Economic model. In the companion working paper, the authors examined the potential economic implications of using plug-in vehicle batteries to store grid electricity generated at off-peak hours for off-vehicle use during peak hours. They used hourly electricity prices in three US cities to arrive at daily profit values, while the economic losses associated with battery degradation were calculated based on data from the first study.

For a 16 kWh vehicle battery pack, the maximum annual profit with perfect market information and no battery degradation cost ranged from ~$140 to $250 in the three cities. If the measured battery degradation is applied, however, the maximum annual profit (if battery pack replacement costs fall to $5,000 for a 16 kWh battery) decreases to ~$10-$120. It appears unlikely that these profits alone will provide sufficient incentive to the vehicle owner to use the battery pack for electricity storage and later off-vehicle use.

—Peterson et al. (CEIC-09-03)

They also estimated grid net social welfare benefits from avoiding the construction and use of peaking generators that may accrue to the owner, and found that these are similar in magnitude to the energy arbitrage profit.

...the vehicle owner might be able to avoid ~$200 of peaking costs. In states with traditional regulated electricity, the public utility commission might elect to avoid paying the utility to install and run a peaker, instead giving some of the avoided cost to V2G owners. In restructured states, the ISO/RTO may pay an aggregator to provide V2G power instead of paying a generator a capacity payment; the aggregator would then pay some of their revenue to the vehicle owner. In the absence of such incentives, it is unlikely that large-scale grid energy storage in PHEVs will be attractive to a large number of vehicle owners.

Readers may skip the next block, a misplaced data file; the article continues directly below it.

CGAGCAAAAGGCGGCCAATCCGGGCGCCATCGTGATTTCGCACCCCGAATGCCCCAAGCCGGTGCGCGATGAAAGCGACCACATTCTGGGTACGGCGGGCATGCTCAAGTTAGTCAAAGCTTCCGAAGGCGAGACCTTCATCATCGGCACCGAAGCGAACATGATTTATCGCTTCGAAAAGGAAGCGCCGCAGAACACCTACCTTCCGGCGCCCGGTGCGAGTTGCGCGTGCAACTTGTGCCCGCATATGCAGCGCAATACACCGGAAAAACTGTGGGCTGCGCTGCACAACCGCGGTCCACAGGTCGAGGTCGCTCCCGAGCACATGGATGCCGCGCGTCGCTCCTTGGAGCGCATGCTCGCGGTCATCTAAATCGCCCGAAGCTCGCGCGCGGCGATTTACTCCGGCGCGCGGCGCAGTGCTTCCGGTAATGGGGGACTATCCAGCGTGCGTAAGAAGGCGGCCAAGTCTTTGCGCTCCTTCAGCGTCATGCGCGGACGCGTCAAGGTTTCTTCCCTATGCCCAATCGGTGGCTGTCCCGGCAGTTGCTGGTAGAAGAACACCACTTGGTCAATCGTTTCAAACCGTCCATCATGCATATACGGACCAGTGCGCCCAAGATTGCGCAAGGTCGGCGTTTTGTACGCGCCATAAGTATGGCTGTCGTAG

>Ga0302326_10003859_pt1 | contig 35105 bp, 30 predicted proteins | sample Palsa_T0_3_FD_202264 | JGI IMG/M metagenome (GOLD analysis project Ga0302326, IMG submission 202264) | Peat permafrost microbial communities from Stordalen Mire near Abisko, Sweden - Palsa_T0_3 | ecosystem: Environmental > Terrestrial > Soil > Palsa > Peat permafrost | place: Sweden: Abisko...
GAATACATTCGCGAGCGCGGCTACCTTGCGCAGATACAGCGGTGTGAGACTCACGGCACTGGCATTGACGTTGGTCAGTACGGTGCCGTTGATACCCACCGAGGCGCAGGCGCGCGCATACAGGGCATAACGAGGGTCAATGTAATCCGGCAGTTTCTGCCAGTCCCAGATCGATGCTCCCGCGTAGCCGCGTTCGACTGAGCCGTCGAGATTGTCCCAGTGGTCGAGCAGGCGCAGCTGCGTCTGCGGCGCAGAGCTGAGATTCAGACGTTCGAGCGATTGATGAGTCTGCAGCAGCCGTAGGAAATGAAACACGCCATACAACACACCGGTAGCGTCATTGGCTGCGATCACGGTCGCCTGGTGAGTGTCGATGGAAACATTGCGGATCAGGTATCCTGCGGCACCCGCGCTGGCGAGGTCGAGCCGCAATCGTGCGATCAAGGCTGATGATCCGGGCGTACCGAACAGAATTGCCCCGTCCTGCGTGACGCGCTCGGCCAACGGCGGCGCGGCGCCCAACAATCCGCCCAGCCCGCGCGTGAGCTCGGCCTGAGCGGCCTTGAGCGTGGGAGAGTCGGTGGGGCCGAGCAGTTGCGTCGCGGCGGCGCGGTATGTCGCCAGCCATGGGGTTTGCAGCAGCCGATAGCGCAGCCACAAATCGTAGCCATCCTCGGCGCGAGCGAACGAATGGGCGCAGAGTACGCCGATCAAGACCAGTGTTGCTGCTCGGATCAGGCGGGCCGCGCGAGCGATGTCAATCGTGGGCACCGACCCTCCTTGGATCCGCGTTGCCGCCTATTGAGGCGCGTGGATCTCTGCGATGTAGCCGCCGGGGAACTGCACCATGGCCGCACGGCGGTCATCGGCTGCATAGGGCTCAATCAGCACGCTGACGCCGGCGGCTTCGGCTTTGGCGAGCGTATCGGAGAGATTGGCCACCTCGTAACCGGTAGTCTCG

—Peterson et al. (CEIC-09-03)




I wouldn't let the utilities at my $5K battery pack for $120 / year - sorry, no way.

I might use it to reduce my own peaking use, but I wouldn't let anyone else at it.

I think it would be a better idea to have separate B2G batteries where you could have a few KWh of heavy batteries in your house to do a little load shifting. If you had some solar cells, this would work even better.

If peak power is a problem for vehicle batteries, add in some supercaps.

Also, in western Europe, peak demand is about 5.30- 6 pm, when many people are in their cars.


I'm also skeptical about V2G.